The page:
The defining moment of Brexit in 2017
“What they are doing jeopardises the work we must do to prepare for Brexit at home. And it weakens the Government’s negotiating position in Europe.”
Those words could easily have been uttered by Theresa May in response to her government’s recent defeat on the EU Withdrawal Bill, her first on Brexit legislation.
Instead they came back in April, as she announced a general election, on the steps of Downing Street.
Even with the triggering of Article 50 in March and December’s declaration of ‘sufficient progress’ in the negotiations, the Tories’ election debacle in June stands out as the defining moment of Brexit in 2017.
Left unable to muster the numbers to pass key domestic legislation and humbled by just 11 Tory rebels, it has also shackled the PM to the DUP, a party that received fewer than 300,000 votes six months ago, for the remainder of this parliament.
The DUP, infamous negotiators accustomed to Stormont standoffs, almost derailed talks in Brussels earlier this month when plans to ensure ‘regulatory alignment’ between Northern Ireland and the Republic were negotiated behind their backs and then leaked to Irish broadcasters.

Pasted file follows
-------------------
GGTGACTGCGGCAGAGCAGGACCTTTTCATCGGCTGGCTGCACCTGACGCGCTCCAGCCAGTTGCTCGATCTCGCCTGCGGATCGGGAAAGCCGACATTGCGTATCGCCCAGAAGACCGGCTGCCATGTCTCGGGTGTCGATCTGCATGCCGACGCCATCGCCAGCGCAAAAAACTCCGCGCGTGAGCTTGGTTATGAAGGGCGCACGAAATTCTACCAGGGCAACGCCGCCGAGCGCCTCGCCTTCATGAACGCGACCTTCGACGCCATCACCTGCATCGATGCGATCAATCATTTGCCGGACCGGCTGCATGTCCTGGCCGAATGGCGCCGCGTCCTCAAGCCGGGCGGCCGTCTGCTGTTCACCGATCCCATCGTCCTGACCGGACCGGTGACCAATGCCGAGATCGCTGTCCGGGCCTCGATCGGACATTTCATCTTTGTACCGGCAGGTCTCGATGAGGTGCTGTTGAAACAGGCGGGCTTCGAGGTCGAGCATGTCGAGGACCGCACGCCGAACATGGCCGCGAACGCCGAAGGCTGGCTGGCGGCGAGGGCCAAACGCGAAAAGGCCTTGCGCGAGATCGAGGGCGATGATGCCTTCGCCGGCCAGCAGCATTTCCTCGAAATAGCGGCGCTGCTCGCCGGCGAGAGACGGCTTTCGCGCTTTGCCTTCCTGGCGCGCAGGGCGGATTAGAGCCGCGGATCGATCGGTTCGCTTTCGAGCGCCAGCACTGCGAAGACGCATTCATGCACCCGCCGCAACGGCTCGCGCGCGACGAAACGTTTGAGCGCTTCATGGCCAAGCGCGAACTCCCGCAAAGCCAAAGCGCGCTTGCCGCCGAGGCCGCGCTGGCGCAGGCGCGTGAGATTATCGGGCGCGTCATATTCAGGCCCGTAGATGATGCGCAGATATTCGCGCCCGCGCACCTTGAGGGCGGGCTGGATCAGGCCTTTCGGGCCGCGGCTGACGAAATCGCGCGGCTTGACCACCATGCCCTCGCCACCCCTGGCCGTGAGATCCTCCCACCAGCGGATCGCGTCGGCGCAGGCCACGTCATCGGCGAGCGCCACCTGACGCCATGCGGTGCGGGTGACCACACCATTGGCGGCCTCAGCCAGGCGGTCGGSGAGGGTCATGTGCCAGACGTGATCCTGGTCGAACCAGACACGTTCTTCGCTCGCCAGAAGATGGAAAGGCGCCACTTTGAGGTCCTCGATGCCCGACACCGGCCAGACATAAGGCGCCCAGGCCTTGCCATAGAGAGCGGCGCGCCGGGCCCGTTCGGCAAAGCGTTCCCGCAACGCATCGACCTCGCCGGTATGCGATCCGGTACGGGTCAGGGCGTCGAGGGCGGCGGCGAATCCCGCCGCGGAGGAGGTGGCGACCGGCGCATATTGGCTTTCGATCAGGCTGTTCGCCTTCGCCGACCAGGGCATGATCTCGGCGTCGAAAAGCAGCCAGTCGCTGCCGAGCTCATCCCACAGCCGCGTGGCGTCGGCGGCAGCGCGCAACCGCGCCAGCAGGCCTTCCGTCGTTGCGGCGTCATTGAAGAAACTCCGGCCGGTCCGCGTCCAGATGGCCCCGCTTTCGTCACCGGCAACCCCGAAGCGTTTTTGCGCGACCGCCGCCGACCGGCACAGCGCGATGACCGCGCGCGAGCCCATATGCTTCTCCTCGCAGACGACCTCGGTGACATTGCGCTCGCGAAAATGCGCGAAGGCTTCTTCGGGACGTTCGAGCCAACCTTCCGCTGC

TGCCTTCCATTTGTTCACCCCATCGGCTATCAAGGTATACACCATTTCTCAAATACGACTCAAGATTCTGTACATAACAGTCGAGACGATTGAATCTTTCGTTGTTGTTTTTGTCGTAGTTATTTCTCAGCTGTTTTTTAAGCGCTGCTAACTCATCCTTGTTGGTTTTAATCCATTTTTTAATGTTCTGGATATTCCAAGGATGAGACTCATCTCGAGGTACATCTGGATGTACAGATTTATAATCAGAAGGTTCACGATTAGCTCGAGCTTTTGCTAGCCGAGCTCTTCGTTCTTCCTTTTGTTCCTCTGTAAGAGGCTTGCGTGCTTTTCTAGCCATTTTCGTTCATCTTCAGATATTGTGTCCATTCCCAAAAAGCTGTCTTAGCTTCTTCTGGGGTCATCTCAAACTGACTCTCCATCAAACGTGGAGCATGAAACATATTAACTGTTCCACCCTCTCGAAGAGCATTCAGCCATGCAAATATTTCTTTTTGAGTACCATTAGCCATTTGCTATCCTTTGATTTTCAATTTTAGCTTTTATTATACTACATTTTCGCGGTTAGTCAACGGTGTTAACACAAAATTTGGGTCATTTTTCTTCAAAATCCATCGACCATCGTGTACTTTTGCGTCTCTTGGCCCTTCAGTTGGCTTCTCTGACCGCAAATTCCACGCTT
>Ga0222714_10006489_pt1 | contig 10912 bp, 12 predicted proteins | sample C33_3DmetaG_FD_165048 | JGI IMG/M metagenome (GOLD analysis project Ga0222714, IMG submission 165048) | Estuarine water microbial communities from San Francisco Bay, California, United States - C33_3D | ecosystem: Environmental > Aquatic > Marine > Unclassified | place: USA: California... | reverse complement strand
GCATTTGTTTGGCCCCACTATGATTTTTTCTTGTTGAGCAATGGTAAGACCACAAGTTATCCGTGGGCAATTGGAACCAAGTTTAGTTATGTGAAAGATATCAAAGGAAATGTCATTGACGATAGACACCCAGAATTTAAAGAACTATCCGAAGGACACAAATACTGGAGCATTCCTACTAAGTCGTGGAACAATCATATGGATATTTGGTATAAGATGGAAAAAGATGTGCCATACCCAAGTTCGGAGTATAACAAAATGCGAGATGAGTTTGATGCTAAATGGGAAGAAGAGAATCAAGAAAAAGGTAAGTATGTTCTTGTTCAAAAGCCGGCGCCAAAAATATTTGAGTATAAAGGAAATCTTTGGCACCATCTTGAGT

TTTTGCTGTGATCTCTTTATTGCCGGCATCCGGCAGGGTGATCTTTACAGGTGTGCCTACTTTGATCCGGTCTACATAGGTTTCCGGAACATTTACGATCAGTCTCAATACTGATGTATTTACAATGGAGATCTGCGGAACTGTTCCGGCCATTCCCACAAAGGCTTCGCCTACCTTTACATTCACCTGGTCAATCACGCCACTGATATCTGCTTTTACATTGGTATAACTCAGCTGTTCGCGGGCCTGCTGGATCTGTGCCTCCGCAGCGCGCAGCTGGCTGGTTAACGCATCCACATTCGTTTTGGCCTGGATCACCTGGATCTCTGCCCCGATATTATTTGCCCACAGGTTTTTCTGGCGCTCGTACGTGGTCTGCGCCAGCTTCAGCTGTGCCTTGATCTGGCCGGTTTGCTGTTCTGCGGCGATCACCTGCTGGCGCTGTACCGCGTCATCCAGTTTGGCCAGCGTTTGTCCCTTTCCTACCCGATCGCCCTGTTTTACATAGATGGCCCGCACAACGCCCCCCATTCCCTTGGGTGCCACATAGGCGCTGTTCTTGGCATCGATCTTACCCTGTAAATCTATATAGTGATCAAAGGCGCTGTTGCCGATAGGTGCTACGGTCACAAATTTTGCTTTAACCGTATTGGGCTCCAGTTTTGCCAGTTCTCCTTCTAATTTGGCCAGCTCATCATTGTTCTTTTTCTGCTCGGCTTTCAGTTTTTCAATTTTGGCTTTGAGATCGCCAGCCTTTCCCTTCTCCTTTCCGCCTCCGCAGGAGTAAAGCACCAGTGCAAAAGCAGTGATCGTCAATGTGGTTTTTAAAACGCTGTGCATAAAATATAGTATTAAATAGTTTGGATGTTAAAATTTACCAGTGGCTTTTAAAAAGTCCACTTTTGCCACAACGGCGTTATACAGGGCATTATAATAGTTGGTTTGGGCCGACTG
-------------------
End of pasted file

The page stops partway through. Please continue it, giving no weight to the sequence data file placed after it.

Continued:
Parliamentary skirmishes at home and negotiating with one hand tied behind her back abroad, Theresa May must now be wondering who in fact has weakened the Government’s position in Europe.
What can we expect in 2018?
To the delight of European negotiators and the frustration of the Brits, unity between European nations and EU institutions has held firm this year, despite ongoing attempts by the UK to “divide and rule”. In 2018, expect to see that end.
It’s easy to agree that Britain should pay more money – the northern European countries don’t want to see their contributions rise, just as the southern and eastern nations don’t want to see their receipts fall.
It’s also easy to agree that the rights of each other’s citizens in the UK should be protected. Britain is, after all, one of the top destinations for many EU countries’ migrants.
And the Irish border can has been kicked down the proverbial road.
The cracks will start to emerge when the interests of the Eurozone are pitted against non-members, to whom Britain used to offer a sturdy bulwark.
Germany and the Scandinavian countries want to keep the purse strings tight while their southern neighbours, marshalled by an assertive President Macron, want them loosened.
Belgium and the Netherlands are massively exposed to a rupture in trade in a way that Slovakia and Bulgaria are not.
The former Soviet bloc will prioritise British defence contributions in the face of Russian aggression; Club Med will favour tourism and the Open Skies agreement.
Up to this point the EU has marvelled at its newfound unity, but its agreement is on issues you’d expect. Now their interests are in competition with each other. While we shouldn’t assume this is in Britain’s favour, either way Brexit suddenly has 28 players rather than two.
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